Ayanna Pressley (D) became Massachusetts’s first black congresswoman.

ayanna pressley for congress

Ayanna Pressley for Congress / YouTube

Chris Pappas (D) will be the first openly gay representative in Congress to represent New Hampshire.

Jared Polis (D) of Colorado is the first openly gay man to be elected as governor. (Remember the major Supreme Court case that ruled in favor for the homophobic Colorado baker who refused to bake a cake for a gay couple? Polis now governs that state. I’m looking forward to many more gay wedding cakes, personally.)

Gerri Cannon (D) and Lisa Bunker (D), both of New Hampshire will join Danica Roem (D-Virginia) in being the only transgender women representation in the House of Representatives.

And my personal favorite candidate of this election cycle: working-class, Bronx-born democratic socialist, red-lipstick-wearing goddamn Alexandria Ocasio-Cortez. At 29 years old, she is now the youngest woman ever elected to Congress. (We featured her shade of lipstick in a fashion profile in Issue 04, by the way.)

Ocasio-Cortez / CNN 

As America watches her sunrise, I hope even more firsts have been counted. Learn their names; they will lead us into this rainbow era of more diversified and progressive American politics. Let’s keep this momentum all the way until the 2020 presidential election. And please, remember what a difference was made last night with your voice, your energy, your vote. To quote Beto, I’m as hopeful as I’ve ever been.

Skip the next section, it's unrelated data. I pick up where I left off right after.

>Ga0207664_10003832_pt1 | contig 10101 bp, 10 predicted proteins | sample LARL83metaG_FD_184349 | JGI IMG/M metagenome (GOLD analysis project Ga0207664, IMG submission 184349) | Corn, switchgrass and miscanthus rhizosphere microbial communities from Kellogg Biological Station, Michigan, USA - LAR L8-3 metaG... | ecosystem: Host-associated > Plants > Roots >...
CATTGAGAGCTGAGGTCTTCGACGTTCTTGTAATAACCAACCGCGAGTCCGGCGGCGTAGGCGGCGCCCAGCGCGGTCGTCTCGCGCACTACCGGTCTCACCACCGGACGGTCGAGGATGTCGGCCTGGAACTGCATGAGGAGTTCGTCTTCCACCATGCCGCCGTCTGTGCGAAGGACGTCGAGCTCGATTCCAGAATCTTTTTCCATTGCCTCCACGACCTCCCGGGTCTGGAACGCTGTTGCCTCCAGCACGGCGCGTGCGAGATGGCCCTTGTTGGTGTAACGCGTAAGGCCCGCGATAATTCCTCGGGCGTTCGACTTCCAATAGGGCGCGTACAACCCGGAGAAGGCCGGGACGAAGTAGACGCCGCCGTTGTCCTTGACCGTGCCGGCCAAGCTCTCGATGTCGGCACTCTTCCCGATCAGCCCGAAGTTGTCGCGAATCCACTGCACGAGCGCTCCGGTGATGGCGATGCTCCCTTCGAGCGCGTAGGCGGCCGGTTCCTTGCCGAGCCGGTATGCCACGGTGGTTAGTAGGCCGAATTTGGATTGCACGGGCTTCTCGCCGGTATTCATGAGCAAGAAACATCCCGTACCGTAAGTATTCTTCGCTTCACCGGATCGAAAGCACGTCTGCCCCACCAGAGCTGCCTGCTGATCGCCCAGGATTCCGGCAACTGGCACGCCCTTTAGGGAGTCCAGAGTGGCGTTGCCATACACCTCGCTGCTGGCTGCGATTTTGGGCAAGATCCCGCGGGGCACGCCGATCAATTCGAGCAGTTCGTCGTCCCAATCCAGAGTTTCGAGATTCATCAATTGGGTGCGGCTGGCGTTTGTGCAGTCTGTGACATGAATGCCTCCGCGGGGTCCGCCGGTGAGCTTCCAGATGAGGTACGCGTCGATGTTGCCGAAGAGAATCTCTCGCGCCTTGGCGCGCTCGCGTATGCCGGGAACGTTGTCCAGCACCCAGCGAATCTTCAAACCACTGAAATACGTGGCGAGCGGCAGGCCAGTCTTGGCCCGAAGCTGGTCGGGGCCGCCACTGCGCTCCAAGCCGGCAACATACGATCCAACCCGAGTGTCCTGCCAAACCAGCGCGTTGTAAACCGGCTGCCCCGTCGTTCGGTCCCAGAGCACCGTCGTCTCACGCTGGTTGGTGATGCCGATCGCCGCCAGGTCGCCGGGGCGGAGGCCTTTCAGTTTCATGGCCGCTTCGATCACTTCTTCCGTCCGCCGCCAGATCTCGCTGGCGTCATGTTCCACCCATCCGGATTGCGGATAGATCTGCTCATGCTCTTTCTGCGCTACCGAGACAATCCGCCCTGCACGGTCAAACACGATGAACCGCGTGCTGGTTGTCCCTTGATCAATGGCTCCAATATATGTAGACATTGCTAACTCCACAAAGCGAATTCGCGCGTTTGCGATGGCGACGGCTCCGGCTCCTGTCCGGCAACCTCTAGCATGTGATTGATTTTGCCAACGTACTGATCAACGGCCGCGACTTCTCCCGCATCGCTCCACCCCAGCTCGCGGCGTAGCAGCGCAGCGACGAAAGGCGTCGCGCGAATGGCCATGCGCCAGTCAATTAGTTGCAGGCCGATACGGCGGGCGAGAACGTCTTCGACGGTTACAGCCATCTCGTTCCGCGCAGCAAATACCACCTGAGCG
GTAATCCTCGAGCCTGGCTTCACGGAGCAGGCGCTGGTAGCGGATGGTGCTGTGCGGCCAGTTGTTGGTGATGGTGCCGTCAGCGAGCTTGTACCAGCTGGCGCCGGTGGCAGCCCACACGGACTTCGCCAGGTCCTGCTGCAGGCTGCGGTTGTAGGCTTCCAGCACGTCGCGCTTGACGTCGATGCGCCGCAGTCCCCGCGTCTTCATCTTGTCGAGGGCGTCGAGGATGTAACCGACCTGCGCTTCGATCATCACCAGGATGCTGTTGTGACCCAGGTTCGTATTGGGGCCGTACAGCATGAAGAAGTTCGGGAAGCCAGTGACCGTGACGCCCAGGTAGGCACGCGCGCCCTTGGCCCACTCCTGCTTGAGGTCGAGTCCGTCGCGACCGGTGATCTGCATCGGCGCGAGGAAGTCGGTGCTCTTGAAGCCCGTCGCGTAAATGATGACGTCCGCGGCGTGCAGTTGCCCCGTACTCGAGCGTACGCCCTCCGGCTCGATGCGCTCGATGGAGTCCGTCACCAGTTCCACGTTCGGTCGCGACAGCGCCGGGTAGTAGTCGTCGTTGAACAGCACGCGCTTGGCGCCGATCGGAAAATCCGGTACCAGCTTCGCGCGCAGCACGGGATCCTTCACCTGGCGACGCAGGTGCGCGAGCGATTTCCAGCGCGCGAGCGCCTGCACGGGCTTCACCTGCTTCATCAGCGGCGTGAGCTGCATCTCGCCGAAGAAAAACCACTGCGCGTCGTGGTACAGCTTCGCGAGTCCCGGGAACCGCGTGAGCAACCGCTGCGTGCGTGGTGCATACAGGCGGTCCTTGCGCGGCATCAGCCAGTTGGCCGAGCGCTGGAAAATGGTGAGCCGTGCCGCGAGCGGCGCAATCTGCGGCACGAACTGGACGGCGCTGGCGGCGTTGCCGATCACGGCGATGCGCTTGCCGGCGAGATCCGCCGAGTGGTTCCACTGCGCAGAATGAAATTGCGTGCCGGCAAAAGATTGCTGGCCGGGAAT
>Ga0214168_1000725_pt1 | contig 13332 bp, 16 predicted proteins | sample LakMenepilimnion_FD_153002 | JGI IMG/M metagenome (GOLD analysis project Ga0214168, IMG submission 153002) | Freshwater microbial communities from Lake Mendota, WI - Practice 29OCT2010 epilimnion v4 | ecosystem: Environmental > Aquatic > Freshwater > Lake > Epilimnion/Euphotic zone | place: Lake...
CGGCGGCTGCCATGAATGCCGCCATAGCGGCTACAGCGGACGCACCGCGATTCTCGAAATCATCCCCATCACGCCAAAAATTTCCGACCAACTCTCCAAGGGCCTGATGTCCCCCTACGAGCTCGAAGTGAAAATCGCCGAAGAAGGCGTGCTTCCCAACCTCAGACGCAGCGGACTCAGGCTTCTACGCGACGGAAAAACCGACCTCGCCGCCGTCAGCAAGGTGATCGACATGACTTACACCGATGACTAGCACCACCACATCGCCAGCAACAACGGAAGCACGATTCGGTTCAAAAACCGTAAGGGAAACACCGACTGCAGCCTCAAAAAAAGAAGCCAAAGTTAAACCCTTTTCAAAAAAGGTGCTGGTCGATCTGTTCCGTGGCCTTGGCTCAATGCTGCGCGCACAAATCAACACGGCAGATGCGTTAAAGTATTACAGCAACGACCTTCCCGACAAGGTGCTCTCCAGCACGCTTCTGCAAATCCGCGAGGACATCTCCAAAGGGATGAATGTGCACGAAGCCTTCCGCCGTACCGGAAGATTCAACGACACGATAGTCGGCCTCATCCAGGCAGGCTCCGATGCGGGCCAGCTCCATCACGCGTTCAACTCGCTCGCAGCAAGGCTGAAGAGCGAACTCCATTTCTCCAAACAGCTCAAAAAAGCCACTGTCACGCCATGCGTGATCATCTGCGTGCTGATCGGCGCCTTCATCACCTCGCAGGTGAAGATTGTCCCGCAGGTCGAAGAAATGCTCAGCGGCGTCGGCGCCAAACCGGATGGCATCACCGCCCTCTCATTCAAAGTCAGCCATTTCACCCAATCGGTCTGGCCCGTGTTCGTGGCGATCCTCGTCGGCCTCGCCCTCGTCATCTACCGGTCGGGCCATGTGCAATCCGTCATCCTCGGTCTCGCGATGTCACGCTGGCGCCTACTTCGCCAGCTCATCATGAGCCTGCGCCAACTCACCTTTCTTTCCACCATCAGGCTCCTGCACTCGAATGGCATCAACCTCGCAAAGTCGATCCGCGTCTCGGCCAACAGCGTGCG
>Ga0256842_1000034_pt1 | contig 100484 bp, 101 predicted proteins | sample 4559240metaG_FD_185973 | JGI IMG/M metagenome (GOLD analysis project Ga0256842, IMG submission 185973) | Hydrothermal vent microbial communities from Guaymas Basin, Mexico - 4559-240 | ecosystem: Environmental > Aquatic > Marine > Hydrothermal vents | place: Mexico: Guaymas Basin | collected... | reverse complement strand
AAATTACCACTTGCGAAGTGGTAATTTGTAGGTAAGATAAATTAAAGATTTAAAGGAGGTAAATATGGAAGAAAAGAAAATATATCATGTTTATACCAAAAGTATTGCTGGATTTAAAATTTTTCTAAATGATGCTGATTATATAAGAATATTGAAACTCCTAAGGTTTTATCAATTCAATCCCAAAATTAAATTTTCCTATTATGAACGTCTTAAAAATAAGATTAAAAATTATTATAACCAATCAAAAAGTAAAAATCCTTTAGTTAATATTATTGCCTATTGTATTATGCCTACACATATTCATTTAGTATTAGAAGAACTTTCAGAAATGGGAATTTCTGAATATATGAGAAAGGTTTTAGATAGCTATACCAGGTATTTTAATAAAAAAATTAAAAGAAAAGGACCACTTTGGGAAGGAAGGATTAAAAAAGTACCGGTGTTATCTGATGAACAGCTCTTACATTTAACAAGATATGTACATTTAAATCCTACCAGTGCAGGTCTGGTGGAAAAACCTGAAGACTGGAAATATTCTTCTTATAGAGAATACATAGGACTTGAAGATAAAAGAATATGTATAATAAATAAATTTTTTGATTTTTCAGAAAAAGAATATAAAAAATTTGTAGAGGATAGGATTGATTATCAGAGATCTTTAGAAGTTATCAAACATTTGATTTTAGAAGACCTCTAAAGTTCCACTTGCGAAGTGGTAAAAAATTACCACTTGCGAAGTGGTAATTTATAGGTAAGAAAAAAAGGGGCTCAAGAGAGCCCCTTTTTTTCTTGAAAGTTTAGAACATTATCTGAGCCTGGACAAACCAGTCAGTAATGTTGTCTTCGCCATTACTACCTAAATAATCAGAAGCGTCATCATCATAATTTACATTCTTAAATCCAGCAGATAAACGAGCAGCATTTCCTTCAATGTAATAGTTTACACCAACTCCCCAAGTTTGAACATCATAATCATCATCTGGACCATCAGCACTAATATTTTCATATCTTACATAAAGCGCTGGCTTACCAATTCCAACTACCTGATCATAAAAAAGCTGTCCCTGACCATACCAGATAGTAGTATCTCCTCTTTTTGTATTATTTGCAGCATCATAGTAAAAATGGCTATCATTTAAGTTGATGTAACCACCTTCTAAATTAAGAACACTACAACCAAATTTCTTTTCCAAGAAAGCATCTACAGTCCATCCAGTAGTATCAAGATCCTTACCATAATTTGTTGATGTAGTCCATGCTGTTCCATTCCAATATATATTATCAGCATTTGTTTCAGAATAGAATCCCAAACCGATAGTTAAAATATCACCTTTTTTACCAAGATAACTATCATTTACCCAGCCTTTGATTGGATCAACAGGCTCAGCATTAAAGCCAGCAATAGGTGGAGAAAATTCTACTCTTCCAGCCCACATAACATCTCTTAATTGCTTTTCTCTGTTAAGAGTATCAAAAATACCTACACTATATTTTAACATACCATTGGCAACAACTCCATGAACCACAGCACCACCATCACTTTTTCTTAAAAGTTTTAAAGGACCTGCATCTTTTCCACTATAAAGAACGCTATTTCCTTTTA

Author: Eileen E., poetry, Uncategorized

Blood Memory

CW: sexual assault, rape. Photography by Claudia Soraya.


I could not open like a flower

I clenched, unblooming

I writhed


A kind relic from days of glass thermometers

and mercury medicine

squeezes my hand, holds my wrist

the attending doctor bracing herself

on my inner thigh, her head between my legs

as she props me open with a speculum


I am opening

I try not to watch her hands working

instead studying the surgical lamp

beside the examination table

I trace the edge of the lamp

between waves that radiate

from in between my legs

and into my gut


I try to isolate the sensations of my lower body

I feel a wetness on my inner thighs and smell iron


I am bleeding


I can feel every centimeter I expand

I cannot open any further than this

the hollowness gaping

I am a cavern, a cavity, a wound


Suddenly I am aware of my internal organs

and feel disgusted at my exposure

At the intersection of my in and out

I am moving backward up the examination table